ILNews

Court rules on Merit Board election

Jennifer Nelson
January 1, 2007
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The Court of Appeals ruled today that John Buncich can retain his elected position on the Lake County Sheriff's Merit Board. In Lake County Sheriff's Merit Board v. John Buncich, et al., the court affirmed the trial court's decision in favor of Buncich's complaint for declaratory judgment and preliminary injunction, and in the alternative a temporary restraining order to prevent a new election.

Buncich ran for a vacant position on Lake County Sheriff's Merit Board in June 2006 and received 83 of the 120 votes cast. Prior to the election, it was determined there were 168 eligible voters. Lake County Police Department Chief Marco Kuyachich and Merit Board recording secretary Geraldine Larson concluded that Buncich did not win the election because he did not receive a "majority" of the votes of the LCPD members, even though he had the majority of votes cast. They argued 85 votes were needed to qualify as the winner, and the Merit Board voted to hold another election.

Buncich filed a complaint in the Lake Superior Court, asking the trial court to declare him the winner of the election and prohibit the Merit Board from taking any action until the vacant seat was filled. The trial court ruled in Buncich's favor.

In today's opinion authored by Justice Patrick Sullivan, the Merit Board sought an appeal stating the trial court should have dismissed Buncich's action because "an action in the nature of quo warranto is the only proper remedy." An action in quo warranto may be filed "[w]hen a person usurps, intrudes into, or unlawfully holds or exercises a public office or franchise in Indiana ..." I.C. §34-17-1-1(1).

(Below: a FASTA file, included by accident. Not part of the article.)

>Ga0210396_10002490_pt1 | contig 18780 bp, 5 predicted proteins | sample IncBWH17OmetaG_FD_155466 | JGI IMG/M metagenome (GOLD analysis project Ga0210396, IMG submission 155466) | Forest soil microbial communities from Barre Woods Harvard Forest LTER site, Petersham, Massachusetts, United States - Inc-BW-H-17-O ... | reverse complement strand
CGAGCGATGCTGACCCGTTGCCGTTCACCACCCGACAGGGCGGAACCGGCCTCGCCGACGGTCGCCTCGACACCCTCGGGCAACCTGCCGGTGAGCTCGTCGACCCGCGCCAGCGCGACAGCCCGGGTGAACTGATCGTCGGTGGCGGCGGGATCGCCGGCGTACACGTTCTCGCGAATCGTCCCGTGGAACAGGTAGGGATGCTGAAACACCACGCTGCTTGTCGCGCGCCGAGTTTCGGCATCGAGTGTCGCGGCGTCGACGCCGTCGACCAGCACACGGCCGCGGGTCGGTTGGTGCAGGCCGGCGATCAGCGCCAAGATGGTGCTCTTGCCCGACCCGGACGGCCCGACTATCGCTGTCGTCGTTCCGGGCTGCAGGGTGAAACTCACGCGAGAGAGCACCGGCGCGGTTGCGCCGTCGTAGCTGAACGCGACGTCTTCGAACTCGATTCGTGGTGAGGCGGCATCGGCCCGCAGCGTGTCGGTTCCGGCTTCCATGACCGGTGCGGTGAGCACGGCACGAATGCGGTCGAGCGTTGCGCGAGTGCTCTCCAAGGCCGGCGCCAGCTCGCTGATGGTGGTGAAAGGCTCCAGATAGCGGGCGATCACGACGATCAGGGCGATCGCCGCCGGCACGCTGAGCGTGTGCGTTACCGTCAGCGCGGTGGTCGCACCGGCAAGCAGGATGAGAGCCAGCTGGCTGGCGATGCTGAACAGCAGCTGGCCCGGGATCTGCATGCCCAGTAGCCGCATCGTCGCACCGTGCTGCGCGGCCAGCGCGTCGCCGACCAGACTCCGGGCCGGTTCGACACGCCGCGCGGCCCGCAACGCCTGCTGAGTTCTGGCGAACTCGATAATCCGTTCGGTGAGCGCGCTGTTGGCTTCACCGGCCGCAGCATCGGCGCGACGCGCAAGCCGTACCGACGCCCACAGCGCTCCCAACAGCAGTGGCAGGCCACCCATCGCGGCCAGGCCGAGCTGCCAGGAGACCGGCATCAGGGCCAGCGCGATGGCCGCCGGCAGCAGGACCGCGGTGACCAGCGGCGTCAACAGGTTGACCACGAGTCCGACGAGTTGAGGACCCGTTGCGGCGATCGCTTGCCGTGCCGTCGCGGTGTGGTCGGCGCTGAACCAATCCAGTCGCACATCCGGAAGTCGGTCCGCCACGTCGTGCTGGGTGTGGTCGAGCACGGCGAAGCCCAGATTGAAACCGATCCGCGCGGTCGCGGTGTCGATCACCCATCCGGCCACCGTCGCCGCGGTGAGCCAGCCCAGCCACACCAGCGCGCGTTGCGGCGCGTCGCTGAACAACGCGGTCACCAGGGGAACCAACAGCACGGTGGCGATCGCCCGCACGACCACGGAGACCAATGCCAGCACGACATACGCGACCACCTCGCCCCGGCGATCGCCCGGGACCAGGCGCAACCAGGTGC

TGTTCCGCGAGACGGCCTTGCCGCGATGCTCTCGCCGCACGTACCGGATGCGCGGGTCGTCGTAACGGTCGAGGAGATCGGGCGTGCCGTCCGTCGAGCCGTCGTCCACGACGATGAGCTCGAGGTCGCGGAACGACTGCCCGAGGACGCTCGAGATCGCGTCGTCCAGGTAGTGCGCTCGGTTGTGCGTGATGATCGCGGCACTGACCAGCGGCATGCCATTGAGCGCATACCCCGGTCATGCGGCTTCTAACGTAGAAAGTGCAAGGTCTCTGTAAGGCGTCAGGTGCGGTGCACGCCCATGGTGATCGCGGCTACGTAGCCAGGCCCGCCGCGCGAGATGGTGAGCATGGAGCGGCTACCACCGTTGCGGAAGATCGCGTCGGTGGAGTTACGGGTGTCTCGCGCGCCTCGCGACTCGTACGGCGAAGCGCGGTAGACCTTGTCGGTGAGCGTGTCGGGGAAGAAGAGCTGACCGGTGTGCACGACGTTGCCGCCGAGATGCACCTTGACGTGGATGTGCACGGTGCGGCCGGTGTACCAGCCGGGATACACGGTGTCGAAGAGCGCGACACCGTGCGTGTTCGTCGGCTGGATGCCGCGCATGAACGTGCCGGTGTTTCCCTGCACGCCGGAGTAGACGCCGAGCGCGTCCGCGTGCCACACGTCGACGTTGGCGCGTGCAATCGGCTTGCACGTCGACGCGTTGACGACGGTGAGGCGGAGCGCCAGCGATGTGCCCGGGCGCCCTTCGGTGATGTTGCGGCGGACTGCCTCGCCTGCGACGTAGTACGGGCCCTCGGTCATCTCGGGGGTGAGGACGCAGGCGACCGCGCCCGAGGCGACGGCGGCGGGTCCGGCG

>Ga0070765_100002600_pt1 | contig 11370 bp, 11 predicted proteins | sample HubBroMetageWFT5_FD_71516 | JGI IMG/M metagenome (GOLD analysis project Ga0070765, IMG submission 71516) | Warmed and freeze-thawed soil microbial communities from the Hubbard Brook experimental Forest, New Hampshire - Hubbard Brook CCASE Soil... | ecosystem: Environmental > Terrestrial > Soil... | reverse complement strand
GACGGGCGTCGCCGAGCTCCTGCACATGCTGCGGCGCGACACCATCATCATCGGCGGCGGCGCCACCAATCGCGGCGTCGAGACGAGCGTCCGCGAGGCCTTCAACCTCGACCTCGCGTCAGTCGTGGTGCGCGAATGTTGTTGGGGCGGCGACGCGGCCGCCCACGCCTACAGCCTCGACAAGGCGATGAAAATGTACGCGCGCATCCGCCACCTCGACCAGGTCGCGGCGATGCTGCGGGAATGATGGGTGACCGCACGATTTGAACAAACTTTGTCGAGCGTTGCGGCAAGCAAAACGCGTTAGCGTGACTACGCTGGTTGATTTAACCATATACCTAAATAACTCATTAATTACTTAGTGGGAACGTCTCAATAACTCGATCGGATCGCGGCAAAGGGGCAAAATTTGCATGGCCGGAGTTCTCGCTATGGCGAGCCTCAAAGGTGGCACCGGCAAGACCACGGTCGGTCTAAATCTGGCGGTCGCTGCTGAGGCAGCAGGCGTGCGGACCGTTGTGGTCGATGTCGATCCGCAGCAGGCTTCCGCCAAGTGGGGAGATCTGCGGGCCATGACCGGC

According to the applicable statute, Judge Sullivan writes that there is no person against whom an action in quo warranto could be brought because no one occupies the seat on the Merit Board.

The Merit Board also argued that while Buncich received the majority of votes cast, he did not receive the majority vote of all the 168 members, thus he did not win the election, citing Indiana statute §36-8-10-3(b). Breaking down the statute, the court found that the word "majority" describes "vote" not "the members of the county police force." It concluded that based on I.C. §36-8-10-3(b), a successful candidate only needs to obtain a majority vote of the members who do vote. Judge Sullivan wrote also that the trial court did not error in using extrinsic sources to modify the plain meaning of the statute - in this case Robert's Rules of Order.

The Merit Board also argued that there was insufficient evidence before the trial court that Buncich was qualified to hold office as a member of the Merit Board. But because this issue was only argued and no evidence was introduced, the Court of Appeals ruled the Merit Board could not inject this issue at such a late stage.